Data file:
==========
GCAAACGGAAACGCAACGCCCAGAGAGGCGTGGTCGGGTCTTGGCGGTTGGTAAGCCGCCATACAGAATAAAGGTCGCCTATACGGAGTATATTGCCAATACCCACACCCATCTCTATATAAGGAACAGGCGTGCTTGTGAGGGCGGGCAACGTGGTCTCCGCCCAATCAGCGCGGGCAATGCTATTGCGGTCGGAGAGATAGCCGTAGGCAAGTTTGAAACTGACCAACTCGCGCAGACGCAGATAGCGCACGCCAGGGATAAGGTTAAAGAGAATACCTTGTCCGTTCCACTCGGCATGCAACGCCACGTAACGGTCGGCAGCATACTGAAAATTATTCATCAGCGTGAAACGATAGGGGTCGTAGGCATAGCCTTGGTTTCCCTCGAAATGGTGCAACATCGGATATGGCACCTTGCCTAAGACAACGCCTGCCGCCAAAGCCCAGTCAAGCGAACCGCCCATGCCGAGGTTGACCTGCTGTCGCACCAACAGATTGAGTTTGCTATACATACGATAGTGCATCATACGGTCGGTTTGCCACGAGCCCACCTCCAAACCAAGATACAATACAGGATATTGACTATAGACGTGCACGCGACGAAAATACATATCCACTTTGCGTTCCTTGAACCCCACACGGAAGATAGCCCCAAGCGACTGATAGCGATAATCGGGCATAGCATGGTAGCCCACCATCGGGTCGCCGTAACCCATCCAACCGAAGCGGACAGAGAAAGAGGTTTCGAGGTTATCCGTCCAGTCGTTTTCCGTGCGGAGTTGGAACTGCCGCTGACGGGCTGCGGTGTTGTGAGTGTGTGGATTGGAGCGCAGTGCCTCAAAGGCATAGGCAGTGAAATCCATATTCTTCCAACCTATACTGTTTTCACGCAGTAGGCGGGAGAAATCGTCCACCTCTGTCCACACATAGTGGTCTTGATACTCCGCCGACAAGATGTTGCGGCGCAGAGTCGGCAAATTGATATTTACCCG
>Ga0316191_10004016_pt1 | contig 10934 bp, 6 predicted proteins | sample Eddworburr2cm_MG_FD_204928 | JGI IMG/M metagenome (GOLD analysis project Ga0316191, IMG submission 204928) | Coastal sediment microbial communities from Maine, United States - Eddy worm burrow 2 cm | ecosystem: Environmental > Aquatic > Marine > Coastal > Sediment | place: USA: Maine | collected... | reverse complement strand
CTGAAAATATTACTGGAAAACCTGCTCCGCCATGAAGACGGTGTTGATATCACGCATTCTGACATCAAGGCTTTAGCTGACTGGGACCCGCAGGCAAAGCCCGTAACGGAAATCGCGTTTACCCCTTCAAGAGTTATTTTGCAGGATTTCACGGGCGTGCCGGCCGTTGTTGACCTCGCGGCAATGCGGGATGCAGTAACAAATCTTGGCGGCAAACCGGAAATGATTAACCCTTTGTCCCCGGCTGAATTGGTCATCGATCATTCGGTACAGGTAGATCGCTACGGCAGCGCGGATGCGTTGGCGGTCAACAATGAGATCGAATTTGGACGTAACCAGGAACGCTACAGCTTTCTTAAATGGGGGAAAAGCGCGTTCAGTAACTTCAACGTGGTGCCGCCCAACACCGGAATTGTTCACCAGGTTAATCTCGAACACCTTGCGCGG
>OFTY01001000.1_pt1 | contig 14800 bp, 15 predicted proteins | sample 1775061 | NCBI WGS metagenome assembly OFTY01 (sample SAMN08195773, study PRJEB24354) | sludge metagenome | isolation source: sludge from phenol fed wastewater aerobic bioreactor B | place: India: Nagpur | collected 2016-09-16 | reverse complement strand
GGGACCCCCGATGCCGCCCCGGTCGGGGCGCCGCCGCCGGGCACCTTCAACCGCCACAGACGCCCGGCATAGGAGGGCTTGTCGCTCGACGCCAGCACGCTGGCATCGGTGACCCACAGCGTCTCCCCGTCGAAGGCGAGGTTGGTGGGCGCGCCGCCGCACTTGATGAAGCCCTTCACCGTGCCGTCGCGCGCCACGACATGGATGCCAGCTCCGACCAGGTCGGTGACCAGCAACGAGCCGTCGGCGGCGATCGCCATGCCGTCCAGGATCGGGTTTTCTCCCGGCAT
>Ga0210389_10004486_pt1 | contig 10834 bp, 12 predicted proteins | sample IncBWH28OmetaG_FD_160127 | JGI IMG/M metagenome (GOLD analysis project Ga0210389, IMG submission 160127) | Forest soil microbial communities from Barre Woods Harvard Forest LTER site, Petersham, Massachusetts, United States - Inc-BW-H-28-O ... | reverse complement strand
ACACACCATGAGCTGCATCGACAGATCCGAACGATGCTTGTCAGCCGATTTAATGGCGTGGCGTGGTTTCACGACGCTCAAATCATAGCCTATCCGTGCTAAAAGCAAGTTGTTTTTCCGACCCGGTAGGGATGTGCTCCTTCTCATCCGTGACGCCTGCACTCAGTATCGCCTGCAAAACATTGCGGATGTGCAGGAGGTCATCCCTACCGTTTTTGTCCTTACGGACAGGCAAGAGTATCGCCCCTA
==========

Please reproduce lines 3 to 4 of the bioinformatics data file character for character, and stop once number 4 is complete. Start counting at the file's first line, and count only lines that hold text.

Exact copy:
CTGAAAATATTACTGGAAAACCTGCTCCGCCATGAAGACGGTGTTGATATCACGCATTCTGACATCAAGGCTTTAGCTGACTGGGACCCGCAGGCAAAGCCCGTAACGGAAATCGCGTTTACCCCTTCAAGAGTTATTTTGCAGGATTTCACGGGCGTGCCGGCCGTTGTTGACCTCGCGGCAATGCGGGATGCAGTAACAAATCTTGGCGGCAAACCGGAAATGATTAACCCTTTGTCCCCGGCTGAATTGGTCATCGATCATTCGGTACAGGTAGATCGCTACGGCAGCGCGGATGCGTTGGCGGTCAACAATGAGATCGAATTTGGACGTAACCAGGAACGCTACAGCTTTCTTAAATGGGGGAAAAGCGCGTTCAGTAACTTCAACGTGGTGCCGCCCAACACCGGAATTGTTCACCAGGTTAATCTCGAACACCTTGCGCGG
>OFTY01001000.1_pt1 | contig 14800 bp, 15 predicted proteins | sample 1775061 | NCBI WGS metagenome assembly OFTY01 (sample SAMN08195773, study PRJEB24354) | sludge metagenome | isolation source: sludge from phenol fed wastewater aerobic bioreactor B | place: India: Nagpur | collected 2016-09-16 | reverse complement strand